Well you can look at all the pretty pictures to see who was there. I can tell you the Big Four (Deloitte, PwC, EY and KPMG) were well represented as they are on the APESB Due Diligence Committee (page 14). Makes you wonder if they have done any self reflection on some of their own audit scandals of late eh. Even one of CPA Australia’s new directors was there - Merran Kelsall. Lots of ‘famous’ accounting leadership names on those pages but you know what (and I stand to be corrected on this) I don’t recall one of them publicly speaking up about the major issues at CPA Australia until they had been well and truly exposed by the media and some obviously ‘unfamous’ accountants. Makes you wonder what they talk about at these dinners eh?
Maybe whether they would prefer San Pellegrino or Perrier mineral water for after dinner drinks? I hardly think so!
They all look so handsome and elegant and so very professional yet I am still trying to understand the acquiescent silence from them of an obvious elephant in the room (CPA Australia) when here they are celebrating (with much elegant and handsome bonhomie I am sure) accounting professional ethical standards.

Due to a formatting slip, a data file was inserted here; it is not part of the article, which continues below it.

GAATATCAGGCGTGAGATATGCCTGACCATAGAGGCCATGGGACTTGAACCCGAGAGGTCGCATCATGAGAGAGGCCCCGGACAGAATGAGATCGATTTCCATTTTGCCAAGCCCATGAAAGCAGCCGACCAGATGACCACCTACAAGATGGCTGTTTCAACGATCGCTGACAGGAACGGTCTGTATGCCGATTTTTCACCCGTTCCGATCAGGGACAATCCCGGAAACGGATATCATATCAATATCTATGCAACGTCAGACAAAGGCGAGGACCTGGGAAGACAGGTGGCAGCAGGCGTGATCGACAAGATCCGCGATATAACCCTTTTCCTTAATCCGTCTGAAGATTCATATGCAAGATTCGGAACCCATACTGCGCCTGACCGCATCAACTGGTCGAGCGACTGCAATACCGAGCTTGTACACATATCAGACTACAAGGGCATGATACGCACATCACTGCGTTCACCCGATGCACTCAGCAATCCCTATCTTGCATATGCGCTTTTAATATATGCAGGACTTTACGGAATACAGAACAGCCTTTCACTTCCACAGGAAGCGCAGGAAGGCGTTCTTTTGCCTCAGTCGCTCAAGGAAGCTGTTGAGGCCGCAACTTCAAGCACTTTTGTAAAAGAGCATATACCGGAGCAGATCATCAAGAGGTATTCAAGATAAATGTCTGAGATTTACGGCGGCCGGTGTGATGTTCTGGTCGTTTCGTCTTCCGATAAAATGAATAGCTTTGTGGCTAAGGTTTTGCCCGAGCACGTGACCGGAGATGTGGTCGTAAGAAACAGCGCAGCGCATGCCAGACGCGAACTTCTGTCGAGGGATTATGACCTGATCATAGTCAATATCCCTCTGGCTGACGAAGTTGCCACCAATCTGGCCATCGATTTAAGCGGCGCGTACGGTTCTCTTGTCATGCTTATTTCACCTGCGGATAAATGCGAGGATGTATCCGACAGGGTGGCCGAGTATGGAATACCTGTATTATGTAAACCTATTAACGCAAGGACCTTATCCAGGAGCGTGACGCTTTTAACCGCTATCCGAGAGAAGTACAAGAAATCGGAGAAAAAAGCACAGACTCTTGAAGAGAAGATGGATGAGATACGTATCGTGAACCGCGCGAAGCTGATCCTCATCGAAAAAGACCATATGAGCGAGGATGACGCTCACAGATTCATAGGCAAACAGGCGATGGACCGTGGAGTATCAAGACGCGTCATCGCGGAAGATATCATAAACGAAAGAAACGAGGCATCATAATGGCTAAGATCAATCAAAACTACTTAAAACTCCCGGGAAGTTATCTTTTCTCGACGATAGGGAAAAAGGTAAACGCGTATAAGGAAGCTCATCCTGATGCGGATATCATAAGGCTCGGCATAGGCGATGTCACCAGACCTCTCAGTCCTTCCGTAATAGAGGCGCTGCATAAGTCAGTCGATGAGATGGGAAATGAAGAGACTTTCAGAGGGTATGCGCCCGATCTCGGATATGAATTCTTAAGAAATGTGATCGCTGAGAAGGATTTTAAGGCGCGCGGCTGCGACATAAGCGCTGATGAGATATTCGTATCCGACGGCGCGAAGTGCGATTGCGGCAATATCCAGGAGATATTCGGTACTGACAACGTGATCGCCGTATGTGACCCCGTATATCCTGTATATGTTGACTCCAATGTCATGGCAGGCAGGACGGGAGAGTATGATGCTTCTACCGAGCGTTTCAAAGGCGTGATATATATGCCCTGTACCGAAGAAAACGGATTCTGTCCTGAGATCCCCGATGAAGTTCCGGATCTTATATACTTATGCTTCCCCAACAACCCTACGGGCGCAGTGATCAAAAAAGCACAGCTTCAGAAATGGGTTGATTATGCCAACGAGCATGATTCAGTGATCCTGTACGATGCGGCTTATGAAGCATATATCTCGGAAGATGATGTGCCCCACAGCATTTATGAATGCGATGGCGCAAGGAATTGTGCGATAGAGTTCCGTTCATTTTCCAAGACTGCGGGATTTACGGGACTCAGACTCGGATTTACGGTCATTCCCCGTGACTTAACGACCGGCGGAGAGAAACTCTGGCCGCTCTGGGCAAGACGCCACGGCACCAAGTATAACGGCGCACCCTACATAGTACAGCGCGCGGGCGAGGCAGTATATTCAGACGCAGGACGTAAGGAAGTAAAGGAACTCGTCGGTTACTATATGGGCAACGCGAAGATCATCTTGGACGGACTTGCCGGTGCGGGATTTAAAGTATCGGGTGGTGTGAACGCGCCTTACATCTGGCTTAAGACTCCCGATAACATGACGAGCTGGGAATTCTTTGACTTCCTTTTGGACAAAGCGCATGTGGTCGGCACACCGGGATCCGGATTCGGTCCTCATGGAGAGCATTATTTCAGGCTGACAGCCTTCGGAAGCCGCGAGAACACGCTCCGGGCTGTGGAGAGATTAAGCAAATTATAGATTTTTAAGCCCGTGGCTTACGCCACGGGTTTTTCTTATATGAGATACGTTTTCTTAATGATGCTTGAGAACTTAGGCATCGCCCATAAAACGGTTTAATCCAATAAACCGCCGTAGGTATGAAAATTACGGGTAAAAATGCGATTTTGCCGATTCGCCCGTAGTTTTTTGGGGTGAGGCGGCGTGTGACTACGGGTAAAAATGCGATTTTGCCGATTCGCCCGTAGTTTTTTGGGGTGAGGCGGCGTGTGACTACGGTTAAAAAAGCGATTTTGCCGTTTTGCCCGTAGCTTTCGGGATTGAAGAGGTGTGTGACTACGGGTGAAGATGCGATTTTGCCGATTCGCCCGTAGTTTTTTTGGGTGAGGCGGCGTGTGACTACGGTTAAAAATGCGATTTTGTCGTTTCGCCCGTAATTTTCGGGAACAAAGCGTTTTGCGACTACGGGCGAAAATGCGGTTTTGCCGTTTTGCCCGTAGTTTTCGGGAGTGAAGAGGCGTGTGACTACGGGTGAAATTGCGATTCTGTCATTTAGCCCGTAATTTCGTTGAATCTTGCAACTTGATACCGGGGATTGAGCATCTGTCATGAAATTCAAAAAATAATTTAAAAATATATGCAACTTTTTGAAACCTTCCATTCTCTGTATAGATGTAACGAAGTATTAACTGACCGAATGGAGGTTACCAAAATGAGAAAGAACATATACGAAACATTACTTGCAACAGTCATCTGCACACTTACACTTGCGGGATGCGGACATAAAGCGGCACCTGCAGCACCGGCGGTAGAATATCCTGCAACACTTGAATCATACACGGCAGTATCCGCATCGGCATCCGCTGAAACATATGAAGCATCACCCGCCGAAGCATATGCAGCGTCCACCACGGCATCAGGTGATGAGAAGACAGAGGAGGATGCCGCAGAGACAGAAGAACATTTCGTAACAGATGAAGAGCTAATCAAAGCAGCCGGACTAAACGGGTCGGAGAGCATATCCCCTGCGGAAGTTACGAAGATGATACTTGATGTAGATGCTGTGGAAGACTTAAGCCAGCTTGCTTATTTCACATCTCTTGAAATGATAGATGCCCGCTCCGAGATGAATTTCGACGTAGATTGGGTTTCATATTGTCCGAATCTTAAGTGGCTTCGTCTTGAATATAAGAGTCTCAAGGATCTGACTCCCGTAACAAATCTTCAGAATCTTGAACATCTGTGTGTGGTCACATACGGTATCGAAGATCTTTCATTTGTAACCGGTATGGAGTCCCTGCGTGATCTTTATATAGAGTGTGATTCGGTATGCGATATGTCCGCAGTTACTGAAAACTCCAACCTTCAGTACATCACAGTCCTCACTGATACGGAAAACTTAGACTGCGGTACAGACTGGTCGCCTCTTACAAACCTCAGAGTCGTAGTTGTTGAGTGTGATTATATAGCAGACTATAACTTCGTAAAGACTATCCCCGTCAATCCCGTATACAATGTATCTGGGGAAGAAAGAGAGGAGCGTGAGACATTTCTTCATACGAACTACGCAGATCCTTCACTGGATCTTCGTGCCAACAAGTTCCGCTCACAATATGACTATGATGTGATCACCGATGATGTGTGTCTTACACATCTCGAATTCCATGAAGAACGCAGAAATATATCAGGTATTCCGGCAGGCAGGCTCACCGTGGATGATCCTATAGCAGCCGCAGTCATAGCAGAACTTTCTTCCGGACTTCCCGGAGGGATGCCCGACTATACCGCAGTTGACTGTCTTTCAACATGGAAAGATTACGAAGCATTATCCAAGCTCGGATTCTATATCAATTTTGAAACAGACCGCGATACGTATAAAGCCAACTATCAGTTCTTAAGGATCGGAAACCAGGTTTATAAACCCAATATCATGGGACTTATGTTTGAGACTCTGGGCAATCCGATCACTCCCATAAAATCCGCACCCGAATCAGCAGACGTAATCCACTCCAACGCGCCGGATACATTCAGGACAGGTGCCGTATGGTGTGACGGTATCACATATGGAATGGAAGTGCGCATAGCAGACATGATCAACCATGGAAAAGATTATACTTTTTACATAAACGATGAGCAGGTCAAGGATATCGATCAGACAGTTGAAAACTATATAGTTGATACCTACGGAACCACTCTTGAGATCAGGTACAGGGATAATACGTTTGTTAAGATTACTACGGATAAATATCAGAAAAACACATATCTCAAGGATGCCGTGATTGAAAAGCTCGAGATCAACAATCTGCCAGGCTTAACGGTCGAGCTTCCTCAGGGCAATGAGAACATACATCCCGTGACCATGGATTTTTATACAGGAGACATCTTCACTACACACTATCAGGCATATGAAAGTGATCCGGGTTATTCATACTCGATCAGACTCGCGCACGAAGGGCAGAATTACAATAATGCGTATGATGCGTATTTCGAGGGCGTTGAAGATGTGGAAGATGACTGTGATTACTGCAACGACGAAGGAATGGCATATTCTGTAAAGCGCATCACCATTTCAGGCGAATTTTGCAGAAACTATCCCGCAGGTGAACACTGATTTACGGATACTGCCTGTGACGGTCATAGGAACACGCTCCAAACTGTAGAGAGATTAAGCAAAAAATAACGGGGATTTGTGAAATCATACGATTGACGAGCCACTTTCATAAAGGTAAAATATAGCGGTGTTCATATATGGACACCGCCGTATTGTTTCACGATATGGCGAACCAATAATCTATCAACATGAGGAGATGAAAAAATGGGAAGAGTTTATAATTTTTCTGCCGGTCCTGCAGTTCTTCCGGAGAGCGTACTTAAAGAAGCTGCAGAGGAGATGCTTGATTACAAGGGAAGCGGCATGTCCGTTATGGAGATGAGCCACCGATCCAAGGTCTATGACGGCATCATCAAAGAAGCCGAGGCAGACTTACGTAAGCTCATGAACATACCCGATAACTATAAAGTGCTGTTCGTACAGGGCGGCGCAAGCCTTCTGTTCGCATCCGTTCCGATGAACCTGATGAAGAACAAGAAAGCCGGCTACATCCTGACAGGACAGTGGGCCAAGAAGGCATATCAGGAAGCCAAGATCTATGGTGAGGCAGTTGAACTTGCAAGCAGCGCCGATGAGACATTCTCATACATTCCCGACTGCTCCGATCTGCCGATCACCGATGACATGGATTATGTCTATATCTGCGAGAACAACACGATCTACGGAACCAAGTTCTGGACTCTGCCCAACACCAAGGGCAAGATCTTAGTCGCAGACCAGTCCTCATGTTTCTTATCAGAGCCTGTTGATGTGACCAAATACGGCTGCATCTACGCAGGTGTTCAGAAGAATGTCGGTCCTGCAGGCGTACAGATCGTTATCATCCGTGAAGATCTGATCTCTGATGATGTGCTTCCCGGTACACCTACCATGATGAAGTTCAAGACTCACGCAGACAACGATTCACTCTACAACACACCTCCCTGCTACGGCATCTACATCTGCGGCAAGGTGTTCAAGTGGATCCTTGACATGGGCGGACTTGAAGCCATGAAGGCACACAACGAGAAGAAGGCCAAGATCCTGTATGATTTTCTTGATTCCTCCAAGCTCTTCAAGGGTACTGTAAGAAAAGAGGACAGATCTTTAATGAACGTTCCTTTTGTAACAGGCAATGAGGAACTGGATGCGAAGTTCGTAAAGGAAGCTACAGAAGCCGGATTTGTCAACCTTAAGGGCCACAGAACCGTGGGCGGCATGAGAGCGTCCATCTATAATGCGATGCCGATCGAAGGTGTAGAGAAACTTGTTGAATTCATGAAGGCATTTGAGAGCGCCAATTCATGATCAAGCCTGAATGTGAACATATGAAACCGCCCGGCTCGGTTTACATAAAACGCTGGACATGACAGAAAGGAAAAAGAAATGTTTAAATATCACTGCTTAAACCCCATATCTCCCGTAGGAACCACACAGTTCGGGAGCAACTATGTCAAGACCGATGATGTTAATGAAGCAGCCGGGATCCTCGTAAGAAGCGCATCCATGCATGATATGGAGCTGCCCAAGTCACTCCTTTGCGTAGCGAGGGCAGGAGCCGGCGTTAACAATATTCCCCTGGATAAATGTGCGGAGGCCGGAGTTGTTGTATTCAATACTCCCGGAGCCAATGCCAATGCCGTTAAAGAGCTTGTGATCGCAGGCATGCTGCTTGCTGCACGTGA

Beats me. That’s why I ask is the current accounting leadership and high ethical standards a contradiction in terms?
Well you can proceed to page 15 to see the photos of the recent past presidents of CPA Australia (during the ‘Malley era’) Penny Egan and John Cahill, along with the rest of the APESB. Of course glance at pages 19 and 20 to see their ‘leadership’ CV’s and the influence they have had. I guess that is a positive or a negative depending upon how you view that leadership eh.